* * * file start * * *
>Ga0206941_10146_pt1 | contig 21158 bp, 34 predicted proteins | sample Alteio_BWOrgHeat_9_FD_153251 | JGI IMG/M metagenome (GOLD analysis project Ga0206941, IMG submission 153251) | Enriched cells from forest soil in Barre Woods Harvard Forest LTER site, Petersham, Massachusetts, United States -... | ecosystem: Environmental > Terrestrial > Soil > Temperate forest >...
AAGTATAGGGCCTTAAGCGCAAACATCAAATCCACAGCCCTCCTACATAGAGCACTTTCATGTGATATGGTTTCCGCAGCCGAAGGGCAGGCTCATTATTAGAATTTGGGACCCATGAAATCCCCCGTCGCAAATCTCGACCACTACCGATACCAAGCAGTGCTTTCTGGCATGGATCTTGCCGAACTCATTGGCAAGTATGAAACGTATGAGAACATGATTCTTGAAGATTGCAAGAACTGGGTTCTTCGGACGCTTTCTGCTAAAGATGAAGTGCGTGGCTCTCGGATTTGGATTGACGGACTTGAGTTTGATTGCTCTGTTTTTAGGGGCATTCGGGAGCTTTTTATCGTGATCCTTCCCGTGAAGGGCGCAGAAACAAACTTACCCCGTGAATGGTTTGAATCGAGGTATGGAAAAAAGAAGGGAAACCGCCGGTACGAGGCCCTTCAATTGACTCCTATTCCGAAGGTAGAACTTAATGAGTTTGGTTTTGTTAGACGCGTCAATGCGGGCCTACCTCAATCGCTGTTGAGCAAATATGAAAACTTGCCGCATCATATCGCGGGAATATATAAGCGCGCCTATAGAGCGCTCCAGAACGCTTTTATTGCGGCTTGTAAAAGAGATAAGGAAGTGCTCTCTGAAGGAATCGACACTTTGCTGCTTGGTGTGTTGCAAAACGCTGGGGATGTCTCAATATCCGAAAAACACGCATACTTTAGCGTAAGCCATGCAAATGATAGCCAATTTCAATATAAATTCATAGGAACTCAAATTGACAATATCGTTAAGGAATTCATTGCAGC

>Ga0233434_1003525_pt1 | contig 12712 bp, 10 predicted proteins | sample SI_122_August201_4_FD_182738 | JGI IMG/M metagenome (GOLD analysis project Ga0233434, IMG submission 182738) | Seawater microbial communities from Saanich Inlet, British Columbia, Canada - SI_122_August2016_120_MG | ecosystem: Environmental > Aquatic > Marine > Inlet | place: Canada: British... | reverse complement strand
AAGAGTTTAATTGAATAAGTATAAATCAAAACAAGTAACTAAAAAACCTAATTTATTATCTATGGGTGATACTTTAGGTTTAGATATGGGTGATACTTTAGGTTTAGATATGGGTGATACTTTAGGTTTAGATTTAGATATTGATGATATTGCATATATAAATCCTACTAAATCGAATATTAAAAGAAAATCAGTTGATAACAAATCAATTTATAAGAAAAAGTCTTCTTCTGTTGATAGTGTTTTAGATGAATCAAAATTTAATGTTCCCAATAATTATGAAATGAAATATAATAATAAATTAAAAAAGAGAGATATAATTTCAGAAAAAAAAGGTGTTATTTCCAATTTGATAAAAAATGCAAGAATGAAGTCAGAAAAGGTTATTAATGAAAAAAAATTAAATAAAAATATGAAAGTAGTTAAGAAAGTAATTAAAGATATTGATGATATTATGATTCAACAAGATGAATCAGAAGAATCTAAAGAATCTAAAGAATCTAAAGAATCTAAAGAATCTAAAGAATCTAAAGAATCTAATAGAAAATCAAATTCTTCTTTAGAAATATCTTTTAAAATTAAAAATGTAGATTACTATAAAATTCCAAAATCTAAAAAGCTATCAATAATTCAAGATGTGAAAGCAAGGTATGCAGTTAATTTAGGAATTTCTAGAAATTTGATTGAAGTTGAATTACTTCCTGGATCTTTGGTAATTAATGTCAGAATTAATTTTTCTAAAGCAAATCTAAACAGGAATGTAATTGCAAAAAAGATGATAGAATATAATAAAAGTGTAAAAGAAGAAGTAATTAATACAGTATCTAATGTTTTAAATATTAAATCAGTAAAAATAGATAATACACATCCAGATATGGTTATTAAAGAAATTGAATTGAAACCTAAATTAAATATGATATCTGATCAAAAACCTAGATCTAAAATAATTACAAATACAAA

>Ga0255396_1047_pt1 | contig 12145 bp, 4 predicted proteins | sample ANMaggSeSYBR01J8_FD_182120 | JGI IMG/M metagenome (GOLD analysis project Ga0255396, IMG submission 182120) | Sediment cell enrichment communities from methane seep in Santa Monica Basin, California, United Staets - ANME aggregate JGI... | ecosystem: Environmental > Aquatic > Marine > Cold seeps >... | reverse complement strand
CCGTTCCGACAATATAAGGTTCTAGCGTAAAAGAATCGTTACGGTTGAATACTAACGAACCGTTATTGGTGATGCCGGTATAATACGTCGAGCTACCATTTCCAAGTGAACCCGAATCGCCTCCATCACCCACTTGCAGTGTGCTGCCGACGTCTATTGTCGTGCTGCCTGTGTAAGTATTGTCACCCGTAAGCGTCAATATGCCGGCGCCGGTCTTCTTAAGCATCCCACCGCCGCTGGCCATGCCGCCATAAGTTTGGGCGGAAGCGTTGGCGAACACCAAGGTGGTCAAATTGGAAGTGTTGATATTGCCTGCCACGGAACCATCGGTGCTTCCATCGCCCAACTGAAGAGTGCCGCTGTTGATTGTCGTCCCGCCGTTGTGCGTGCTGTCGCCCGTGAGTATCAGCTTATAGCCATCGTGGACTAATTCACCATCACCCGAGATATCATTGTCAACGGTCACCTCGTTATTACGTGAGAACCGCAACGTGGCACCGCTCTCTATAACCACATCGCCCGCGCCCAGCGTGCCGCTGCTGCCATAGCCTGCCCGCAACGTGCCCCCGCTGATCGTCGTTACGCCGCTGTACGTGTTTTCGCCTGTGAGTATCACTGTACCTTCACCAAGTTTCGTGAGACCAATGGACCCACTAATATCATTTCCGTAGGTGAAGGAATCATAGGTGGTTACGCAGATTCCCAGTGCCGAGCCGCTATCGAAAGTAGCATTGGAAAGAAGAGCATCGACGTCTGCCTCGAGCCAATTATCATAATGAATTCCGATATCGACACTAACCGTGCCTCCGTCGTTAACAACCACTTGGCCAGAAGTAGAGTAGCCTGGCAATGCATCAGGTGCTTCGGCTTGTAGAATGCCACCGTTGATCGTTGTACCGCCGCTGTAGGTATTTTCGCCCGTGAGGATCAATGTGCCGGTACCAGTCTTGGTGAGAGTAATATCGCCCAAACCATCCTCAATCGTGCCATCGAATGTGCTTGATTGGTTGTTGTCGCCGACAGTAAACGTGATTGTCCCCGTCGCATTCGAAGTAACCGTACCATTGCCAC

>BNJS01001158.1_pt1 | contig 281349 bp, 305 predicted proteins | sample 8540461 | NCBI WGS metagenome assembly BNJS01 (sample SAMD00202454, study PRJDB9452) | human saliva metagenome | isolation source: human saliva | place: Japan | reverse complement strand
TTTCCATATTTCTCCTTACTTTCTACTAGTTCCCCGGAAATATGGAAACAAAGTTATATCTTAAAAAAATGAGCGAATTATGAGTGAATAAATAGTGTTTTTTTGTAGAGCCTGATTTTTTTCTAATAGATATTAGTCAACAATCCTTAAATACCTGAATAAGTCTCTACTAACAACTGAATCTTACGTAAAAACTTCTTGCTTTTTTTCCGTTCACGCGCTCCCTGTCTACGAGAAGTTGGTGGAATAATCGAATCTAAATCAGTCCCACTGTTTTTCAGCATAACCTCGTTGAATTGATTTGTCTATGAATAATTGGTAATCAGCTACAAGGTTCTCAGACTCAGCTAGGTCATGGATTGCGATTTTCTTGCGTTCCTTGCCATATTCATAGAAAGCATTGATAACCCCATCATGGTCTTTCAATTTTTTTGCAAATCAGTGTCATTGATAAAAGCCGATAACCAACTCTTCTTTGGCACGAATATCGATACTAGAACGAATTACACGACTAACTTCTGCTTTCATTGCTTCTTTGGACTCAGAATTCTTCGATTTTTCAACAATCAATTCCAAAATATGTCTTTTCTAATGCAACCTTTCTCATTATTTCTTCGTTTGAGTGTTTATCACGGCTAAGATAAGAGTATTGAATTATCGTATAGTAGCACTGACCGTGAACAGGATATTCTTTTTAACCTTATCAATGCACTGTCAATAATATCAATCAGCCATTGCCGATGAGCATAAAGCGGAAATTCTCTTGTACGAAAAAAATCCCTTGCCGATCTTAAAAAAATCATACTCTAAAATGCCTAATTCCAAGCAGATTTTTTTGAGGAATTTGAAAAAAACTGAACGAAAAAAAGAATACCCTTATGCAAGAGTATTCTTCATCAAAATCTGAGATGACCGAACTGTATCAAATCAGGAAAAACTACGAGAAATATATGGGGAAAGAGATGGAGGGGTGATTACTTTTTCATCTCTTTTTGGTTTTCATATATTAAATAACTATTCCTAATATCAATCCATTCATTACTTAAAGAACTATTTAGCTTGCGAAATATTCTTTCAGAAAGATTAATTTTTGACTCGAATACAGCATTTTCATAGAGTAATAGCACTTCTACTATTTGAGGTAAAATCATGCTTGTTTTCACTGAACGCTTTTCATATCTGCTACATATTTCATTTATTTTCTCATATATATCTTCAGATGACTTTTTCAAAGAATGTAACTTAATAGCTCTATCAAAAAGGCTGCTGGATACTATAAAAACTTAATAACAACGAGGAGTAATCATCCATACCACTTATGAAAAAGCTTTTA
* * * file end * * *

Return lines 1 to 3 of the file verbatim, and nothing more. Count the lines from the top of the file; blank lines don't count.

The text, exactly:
>Ga0206941_10146_pt1 | contig 21158 bp, 34 predicted proteins | sample Alteio_BWOrgHeat_9_FD_153251 | JGI IMG/M metagenome (GOLD analysis project Ga0206941, IMG submission 153251) | Enriched cells from forest soil in Barre Woods Harvard Forest LTER site, Petersham, Massachusetts, United States -... | ecosystem: Environmental > Terrestrial > Soil > Temperate forest >...
AAGTATAGGGCCTTAAGCGCAAACATCAAATCCACAGCCCTCCTACATAGAGCACTTTCATGTGATATGGTTTCCGCAGCCGAAGGGCAGGCTCATTATTAGAATTTGGGACCCATGAAATCCCCCGTCGCAAATCTCGACCACTACCGATACCAAGCAGTGCTTTCTGGCATGGATCTTGCCGAACTCATTGGCAAGTATGAAACGTATGAGAACATGATTCTTGAAGATTGCAAGAACTGGGTTCTTCGGACGCTTTCTGCTAAAGATGAAGTGCGTGGCTCTCGGATTTGGATTGACGGACTTGAGTTTGATTGCTCTGTTTTTAGGGGCATTCGGGAGCTTTTTATCGTGATCCTTCCCGTGAAGGGCGCAGAAACAAACTTACCCCGTGAATGGTTTGAATCGAGGTATGGAAAAAAGAAGGGAAACCGCCGGTACGAGGCCCTTCAATTGACTCCTATTCCGAAGGTAGAACTTAATGAGTTTGGTTTTGTTAGACGCGTCAATGCGGGCCTACCTCAATCGCTGTTGAGCAAATATGAAAACTTGCCGCATCATATCGCGGGAATATATAAGCGCGCCTATAGAGCGCTCCAGAACGCTTTTATTGCGGCTTGTAAAAGAGATAAGGAAGTGCTCTCTGAAGGAATCGACACTTTGCTGCTTGGTGTGTTGCAAAACGCTGGGGATGTCTCAATATCCGAAAAACACGCATACTTTAGCGTAAGCCATGCAAATGATAGCCAATTTCAATATAAATTCATAGGAACTCAAATTGACAATATCGTTAAGGAATTCATTGCAGC

>Ga0233434_1003525_pt1 | contig 12712 bp, 10 predicted proteins | sample SI_122_August201_4_FD_182738 | JGI IMG/M metagenome (GOLD analysis project Ga0233434, IMG submission 182738) | Seawater microbial communities from Saanich Inlet, British Columbia, Canada - SI_122_August2016_120_MG | ecosystem: Environmental > Aquatic > Marine > Inlet | place: Canada: British... | reverse complement strand